ATHLETIC DIRECTORS: Why are So Many HS AD’s Calling it Quits?

On last Sunday’s radio show, I asked whether the time has finally come to seriously think about walking away from traditional HS varsity sports programs.

I asked that question because so many talented and gifted coaches have become tired and worn out by the endless number of sports parents who confront them about their kid’s lack of playing time, or not being given certain awards, or just not getting enough attention from the coach. And these coaches just decide that as much as they enjoy working with young kids, it’s just not worth their time and emotional effort to deal with their Moms and Dads. And so, the HS coaches quit- and many of them go off to work for club or travel programs.

In other words, having to deal with meddlesome parents has become the tipping point for coaches.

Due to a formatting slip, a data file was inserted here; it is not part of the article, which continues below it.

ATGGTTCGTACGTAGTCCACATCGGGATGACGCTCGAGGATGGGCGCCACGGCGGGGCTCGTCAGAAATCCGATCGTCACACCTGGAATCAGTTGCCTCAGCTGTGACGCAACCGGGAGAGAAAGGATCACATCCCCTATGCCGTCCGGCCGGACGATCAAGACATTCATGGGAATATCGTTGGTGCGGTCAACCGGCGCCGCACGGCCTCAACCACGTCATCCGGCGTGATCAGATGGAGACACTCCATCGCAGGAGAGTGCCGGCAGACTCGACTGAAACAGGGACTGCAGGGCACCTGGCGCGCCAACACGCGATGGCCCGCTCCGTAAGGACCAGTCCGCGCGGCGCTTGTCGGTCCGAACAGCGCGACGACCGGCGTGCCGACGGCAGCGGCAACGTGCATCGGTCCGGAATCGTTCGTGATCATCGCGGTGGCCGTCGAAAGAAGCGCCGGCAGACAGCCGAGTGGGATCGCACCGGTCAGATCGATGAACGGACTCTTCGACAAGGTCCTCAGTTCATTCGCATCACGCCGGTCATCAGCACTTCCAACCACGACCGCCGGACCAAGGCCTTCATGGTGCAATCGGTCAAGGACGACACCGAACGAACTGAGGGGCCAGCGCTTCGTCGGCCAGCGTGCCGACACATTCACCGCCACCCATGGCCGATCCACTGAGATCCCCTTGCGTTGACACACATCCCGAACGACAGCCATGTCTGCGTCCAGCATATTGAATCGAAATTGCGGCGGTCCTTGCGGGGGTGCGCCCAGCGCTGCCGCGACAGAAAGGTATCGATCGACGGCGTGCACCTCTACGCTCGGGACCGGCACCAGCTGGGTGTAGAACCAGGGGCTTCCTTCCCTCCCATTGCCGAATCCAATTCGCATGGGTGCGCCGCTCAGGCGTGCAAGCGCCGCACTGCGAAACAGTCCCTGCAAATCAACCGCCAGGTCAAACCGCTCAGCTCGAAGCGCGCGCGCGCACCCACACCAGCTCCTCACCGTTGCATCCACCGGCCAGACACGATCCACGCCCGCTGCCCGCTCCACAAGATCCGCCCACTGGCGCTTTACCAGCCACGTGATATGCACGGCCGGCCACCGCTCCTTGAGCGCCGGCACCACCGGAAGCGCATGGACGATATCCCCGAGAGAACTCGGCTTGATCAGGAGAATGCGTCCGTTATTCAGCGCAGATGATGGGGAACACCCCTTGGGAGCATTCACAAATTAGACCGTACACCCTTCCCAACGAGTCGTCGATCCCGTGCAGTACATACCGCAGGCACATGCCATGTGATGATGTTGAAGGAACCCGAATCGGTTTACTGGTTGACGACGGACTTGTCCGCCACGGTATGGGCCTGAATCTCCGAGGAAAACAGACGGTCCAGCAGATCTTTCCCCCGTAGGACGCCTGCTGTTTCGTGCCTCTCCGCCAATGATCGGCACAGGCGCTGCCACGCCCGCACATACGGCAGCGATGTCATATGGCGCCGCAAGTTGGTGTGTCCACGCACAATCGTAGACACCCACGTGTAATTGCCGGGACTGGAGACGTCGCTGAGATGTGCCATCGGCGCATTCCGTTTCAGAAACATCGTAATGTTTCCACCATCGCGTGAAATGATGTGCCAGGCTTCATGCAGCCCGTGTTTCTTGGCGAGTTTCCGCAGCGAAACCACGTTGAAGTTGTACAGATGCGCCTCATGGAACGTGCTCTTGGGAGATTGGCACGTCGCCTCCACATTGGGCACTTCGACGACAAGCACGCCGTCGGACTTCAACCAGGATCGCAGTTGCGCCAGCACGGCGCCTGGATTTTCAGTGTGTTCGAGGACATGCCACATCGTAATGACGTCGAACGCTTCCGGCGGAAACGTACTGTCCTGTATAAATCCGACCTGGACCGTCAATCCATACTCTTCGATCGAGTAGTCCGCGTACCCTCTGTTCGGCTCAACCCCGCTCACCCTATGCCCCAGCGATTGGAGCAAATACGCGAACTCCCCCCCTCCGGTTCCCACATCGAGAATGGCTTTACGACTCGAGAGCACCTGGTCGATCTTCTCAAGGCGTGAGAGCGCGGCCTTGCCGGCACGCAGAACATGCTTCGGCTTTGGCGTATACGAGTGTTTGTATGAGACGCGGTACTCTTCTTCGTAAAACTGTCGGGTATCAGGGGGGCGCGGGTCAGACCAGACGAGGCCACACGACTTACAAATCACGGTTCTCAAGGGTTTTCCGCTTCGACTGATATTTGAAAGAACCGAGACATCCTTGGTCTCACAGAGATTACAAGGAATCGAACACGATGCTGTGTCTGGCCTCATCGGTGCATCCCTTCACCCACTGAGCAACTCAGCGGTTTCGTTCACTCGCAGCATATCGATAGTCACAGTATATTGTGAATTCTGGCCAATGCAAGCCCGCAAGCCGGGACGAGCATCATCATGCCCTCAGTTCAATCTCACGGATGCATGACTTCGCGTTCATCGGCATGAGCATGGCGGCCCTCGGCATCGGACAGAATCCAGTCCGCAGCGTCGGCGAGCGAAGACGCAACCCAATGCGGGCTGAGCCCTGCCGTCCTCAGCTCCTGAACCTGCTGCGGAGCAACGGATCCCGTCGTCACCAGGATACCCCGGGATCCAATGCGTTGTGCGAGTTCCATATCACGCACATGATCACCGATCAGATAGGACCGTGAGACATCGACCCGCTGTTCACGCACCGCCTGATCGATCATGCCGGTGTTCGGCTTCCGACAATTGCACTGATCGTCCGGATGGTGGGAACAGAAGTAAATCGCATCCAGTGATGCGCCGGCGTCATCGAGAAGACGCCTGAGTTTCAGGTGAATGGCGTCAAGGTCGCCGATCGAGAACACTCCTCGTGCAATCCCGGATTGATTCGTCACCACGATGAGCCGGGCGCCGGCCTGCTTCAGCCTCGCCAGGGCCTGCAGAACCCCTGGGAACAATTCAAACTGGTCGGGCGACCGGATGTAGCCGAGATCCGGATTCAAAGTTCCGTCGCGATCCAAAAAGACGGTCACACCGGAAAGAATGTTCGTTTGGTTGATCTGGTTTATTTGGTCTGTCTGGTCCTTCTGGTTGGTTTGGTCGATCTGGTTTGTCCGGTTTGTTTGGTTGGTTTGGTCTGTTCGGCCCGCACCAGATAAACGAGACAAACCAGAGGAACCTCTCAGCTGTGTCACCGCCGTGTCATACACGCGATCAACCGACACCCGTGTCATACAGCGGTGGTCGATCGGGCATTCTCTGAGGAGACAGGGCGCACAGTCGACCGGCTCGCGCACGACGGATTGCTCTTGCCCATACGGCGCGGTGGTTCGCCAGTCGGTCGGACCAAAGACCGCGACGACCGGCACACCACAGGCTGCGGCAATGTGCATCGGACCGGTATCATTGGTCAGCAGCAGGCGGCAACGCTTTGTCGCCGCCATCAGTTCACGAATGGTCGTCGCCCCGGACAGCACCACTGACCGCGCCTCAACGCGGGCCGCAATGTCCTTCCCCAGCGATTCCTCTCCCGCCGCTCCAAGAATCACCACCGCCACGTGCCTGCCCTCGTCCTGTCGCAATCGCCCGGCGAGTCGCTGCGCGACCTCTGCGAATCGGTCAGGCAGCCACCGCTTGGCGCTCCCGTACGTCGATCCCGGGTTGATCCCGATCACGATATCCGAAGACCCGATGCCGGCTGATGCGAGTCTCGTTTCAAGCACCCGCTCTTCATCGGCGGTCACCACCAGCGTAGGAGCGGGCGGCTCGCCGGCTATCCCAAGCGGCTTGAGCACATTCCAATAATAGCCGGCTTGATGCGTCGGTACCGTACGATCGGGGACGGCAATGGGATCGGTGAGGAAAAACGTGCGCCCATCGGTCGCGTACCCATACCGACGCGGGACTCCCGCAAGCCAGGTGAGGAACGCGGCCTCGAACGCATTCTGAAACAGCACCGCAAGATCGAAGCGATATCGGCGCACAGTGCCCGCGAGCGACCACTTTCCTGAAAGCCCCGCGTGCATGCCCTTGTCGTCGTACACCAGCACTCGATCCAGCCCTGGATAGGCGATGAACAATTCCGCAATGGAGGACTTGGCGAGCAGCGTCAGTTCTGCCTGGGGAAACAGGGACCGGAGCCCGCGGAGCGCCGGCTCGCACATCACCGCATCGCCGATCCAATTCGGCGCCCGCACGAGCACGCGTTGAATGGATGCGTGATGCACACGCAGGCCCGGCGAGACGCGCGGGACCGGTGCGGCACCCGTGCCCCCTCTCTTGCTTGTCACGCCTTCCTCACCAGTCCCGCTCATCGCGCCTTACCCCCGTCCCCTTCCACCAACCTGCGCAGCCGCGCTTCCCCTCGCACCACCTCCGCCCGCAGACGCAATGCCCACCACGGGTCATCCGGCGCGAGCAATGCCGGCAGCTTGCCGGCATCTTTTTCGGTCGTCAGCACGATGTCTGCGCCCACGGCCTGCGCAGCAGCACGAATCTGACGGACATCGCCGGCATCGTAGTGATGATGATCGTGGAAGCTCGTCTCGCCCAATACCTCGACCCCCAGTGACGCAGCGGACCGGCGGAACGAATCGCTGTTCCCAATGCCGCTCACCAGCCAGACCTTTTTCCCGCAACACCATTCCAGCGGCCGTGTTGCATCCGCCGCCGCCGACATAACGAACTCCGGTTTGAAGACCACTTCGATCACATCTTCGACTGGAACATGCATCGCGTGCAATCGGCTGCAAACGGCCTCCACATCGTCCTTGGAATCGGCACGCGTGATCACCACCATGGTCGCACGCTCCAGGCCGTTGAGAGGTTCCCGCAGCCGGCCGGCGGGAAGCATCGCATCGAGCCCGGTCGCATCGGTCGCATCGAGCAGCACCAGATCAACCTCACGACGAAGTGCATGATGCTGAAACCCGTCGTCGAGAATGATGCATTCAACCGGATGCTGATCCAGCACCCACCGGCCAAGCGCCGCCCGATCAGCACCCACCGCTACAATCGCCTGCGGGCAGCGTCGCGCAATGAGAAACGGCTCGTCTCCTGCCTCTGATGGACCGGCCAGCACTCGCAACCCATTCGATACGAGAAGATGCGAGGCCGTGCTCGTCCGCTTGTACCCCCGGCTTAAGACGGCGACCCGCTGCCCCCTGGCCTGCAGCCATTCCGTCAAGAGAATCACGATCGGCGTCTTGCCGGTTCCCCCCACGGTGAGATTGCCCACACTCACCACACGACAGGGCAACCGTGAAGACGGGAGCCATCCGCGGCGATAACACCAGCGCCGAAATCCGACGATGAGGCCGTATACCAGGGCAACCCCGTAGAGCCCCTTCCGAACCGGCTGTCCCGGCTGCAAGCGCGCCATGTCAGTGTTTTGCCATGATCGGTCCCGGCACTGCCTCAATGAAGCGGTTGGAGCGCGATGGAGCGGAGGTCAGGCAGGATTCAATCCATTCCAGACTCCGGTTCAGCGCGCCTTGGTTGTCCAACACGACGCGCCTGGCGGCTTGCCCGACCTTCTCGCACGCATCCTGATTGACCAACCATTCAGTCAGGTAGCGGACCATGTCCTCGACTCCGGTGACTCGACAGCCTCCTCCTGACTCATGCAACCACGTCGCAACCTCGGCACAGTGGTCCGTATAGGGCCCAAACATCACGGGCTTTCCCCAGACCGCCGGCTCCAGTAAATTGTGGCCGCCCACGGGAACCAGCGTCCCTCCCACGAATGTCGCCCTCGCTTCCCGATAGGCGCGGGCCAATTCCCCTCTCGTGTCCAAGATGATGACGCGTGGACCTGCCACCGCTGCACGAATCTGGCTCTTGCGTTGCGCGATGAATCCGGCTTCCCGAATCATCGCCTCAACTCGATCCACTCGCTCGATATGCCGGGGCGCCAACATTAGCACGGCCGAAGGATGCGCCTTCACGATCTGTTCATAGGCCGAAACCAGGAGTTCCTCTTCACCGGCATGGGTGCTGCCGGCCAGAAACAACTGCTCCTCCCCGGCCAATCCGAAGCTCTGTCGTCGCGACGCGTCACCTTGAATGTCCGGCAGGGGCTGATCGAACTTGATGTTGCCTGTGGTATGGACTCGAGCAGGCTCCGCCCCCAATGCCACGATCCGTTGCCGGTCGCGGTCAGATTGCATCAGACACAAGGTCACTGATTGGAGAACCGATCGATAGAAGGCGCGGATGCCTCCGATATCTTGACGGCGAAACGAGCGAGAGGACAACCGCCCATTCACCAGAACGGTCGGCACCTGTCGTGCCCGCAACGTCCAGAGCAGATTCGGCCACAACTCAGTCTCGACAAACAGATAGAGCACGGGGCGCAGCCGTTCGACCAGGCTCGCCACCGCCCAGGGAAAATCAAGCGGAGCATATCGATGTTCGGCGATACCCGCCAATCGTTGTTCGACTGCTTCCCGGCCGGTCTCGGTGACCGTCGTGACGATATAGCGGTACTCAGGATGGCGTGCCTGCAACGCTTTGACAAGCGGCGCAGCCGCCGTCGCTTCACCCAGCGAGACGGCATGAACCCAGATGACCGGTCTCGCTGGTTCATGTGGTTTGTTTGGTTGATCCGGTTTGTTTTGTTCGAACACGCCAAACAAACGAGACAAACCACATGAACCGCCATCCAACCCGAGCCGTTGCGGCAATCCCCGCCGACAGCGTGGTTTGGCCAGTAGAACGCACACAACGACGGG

But as it turns out, it’s not just HS coaches who are throwing in the towel. It’s also more and more HS Athletic Directors who have found that their jobs have only become more complicated and more time-consuming in recent years, so much so that they, too, are walking away from the stress and strain.

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PARENTS V. COACHES: Still the Biggest Issue in Youth and Amateur Sports Today – and Getting Worse

If there is one trend in youth and amateur sports that continues to rise in this country, it’s the issue of more and more HS coaches leaving the ranks. No matter where you live, whether it’s in New York, California, Texas, Florida, Maine, or any of the states in between, the rate at which HS coaches are resigning their jobs has become an alarming epidemic.

What’s the reason for the mass exodus?

The answer is pretty simple.

Parents.

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ABUSIVE COACHES: HS Varsity Football Coach Dismissed for Encouraging Taunting of Opposing Player

According to the Associated Press, a HS varsity football coach was let go in the town of Gray, Maine, because he had allegedly instructed his players to verbally taunt an opposing player who happens to have two mothers as parents.